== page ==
In fact, studies show that vegans and vegetarians may have a higher risk of iron, vitamin B12, protein, and calcium deficiencies (13).

Additionally, because the diet is highly restrictive, it may contribute to weight loss, which may be dangerous for people with cancer.

People with cancer are in a hypermetabolic state, meaning their overall calorie and protein needs are increased. If proper nutrient intake isn’t maintained, which is common on restrictive diets like the Budwig diet, it may result in weight loss and muscle wasting, or cachexia (14).

Additionally, people who have cancer may lose their appetite and only be able to tolerate certain foods, which is why restrictive diets aren’t typically recommended for cancer treatment, unless they’re prescribed and monitored by a cancer treatment team (15).

Although this diet isn’t recommended for cancer treatment, if you decide to follow it or any other diet, it’s important to ensure that you enjoy a variety of nutrient-dense foods and consider taking supplemental nutrients to fill any gaps in your diet.

Contains high amounts of flaxseed oil

The Budwig Diet stipulates eating large amounts of flaxseed oil.

For some people, this oil may cause digestive issues and diarrhea (16).

Consuming lots of flaxseed oil is likewise discouraged if you’re pregnant, breastfeeding, or taking blood sugar medication (17).

Flax seeds may also interact with other medications, so it’s important to talk to your healthcare provider before increasing your intake of this oil if you’re taking any medications or have any underlying health conditions (18).


The Budwig Diet hasn’t been studied in any clinical trials and is based on anecdotal evidence. It also contains high amounts of flaxseed oil and is very restrictive, which may cause nutrient deficiencies.

The Budwig Diet restricts numerous foods while encouraging others.

Foods to eat

The “Budwig mixture,” which consists of flaxseed oil, cottage cheese, and honey, is a key component of the diet.

Although other types of dairy like yogurt or quark — a strained, curdled dairy product — are sometimes swapped in for cottage cheese, the flaxseed oil in this mixture is essential.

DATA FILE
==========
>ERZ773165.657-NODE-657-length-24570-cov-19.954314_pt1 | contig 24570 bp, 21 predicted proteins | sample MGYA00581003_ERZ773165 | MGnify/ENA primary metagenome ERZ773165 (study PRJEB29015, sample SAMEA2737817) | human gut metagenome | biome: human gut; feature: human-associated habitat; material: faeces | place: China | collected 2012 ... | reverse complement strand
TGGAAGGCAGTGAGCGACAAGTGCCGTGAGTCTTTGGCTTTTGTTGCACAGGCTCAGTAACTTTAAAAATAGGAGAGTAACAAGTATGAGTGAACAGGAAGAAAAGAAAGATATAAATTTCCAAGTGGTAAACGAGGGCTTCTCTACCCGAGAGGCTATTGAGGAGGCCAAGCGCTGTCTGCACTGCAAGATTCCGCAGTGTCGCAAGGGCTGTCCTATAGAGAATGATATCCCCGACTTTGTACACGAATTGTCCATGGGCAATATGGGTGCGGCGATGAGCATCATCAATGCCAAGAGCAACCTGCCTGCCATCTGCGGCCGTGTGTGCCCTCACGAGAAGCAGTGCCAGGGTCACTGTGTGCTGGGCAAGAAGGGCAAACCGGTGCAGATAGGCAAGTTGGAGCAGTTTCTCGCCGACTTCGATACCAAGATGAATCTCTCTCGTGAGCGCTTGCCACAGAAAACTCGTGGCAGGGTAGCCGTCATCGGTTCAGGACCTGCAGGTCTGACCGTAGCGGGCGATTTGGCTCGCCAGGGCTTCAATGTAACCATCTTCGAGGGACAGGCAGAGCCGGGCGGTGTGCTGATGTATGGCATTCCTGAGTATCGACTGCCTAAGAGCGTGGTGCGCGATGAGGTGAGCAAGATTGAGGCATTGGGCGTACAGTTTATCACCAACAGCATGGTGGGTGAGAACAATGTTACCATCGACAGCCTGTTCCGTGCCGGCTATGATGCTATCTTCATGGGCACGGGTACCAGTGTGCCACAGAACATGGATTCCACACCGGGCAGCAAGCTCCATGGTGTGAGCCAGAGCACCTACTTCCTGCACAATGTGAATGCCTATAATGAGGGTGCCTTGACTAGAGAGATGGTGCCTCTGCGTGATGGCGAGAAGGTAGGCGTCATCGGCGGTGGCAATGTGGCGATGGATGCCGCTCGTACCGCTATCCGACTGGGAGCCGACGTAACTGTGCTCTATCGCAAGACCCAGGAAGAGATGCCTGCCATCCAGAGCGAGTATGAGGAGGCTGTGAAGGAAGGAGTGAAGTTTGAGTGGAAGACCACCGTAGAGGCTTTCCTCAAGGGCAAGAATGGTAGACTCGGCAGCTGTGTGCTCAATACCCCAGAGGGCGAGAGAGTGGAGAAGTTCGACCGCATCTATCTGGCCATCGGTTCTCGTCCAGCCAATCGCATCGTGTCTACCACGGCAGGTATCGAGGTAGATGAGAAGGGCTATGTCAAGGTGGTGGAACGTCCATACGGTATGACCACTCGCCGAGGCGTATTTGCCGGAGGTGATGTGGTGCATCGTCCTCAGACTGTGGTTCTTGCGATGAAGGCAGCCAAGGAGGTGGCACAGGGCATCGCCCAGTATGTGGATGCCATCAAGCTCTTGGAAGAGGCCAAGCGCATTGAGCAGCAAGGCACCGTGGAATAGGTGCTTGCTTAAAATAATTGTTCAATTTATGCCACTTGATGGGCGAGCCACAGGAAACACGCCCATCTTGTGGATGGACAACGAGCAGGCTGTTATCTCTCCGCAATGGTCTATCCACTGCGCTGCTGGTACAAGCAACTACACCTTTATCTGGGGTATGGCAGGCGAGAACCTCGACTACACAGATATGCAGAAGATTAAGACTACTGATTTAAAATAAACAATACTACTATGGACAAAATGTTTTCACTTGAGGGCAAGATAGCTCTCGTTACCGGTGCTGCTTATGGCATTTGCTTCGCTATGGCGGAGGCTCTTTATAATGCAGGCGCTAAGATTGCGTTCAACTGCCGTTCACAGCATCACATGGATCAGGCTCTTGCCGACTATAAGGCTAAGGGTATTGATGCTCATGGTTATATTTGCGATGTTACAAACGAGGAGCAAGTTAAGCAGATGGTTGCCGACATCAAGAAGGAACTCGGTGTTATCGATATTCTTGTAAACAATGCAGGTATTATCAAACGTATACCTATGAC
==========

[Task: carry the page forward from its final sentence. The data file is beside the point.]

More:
Other foods encouraged on the Budwig Diet include:

  • Fruits: apples, oranges, bananas, berries, kiwi, mango, peaches, and plums
  • Vegetables: broccoli, cabbage, cucumbers, tomatoes, carrots, kale, and spinach
  • Legumes: lentils, beans, chickpeas, and peas
  • Fruit juices: grape, apple, grapefruit, and pineapple juice
  • Nuts and seeds: almonds, walnuts, pistachios, chia seeds, flax seeds, and hemp seeds
  • Dairy products: yogurt, cottage cheese, goat’s milk, and raw cow’s milk
  • Oils: flaxseed and olive oil
  • Beverages: herbal tea, green tea, and water

Foods to avoid

Processed foods, added sugars (apart from honey), refined grains, and hydrogenated fats are all off-limits on the Budwig Diet.

Although many types of meat, fish, poultry, and free-range eggs are permitted in small amounts, pork, shellfish, and processed meats are banned.

The main foods to avoid on the Budwig Diet include:

  • Meats and seafood: pork and shellfish
  • Processed meats: bacon, bologna, salami, and hot dogs
  • Refined grains: pasta, white bread, crackers, chips, and white rice
  • Sugars: table sugar, brown sugar, molasses, agave, and corn syrup
  • Soy products: tofu, tempeh, soy milk, edamame, and soybeans
  • Fats and oils: margarine, butter, and hydrogenated vegetable oil
  • Processed foods: cookies, convenience meals, baked goods, french fries, pretzels, and candy

The Budwig Diet instructs you to eat several servings of flaxseed oil and cottage cheese, alongside high fiber foods like fruits and vegetables. Processed foods, sugars, and refined grains are banned.

Here is a 3-day sample menu for the Budwig Diet.

Day 1

  • Breakfast: quark with flaxseed oil, fresh fruit, chopped nuts, and honey
  • Lunch: a carrot and beetroot salad with cottage cheese and flaxseed oil dressing
  • Dinner: a vegetable stir-fry with herbed brown rice pilaf
  • Snacks: fresh-pressed juice and cucumbers with hummus

Day 2

  • Breakfast: cottage cheese oatmeal with flaxseed oil, honey, nut butter, and berries
  • Lunch: a cranberry kale salad with cottage cheese and flaxseed oil dressing
  • Dinner: lentils with steamed spinach and buckwheat
  • Snacks: sliced pears and celery with guacamole

Day 3

  • Breakfast: an apple cinnamon quark breakfast bowl with flaxseed oil
  • Lunch: a cucumber tomato salad with cottage cheese and flaxseed oil dressing
  • Dinner: boiled potatoes with garlic-roasted broccoli and chickpeas
  • Snacks: a fruit salad and roasted almonds

The 3-day meal plan above provides some meal and snack ideas for the Budwig Diet.

The Budwig Diet is intended to slow the growth of cancer cells in your body. However, it’s very restrictive and not backed by scientific research.

All the same, it promotes several healthy food groups. You’re meant to eat a mixture of flaxseed oil and cottage cheese routinely, as well as high fiber foods like fruits, vegetables, and whole grains.

If you’re interested in trying the Budwig Diet, know that it shouldn’t be considered a cancer treatment. Be sure to consult your healthcare provider to ensure that you’ll meet your nutritional needs.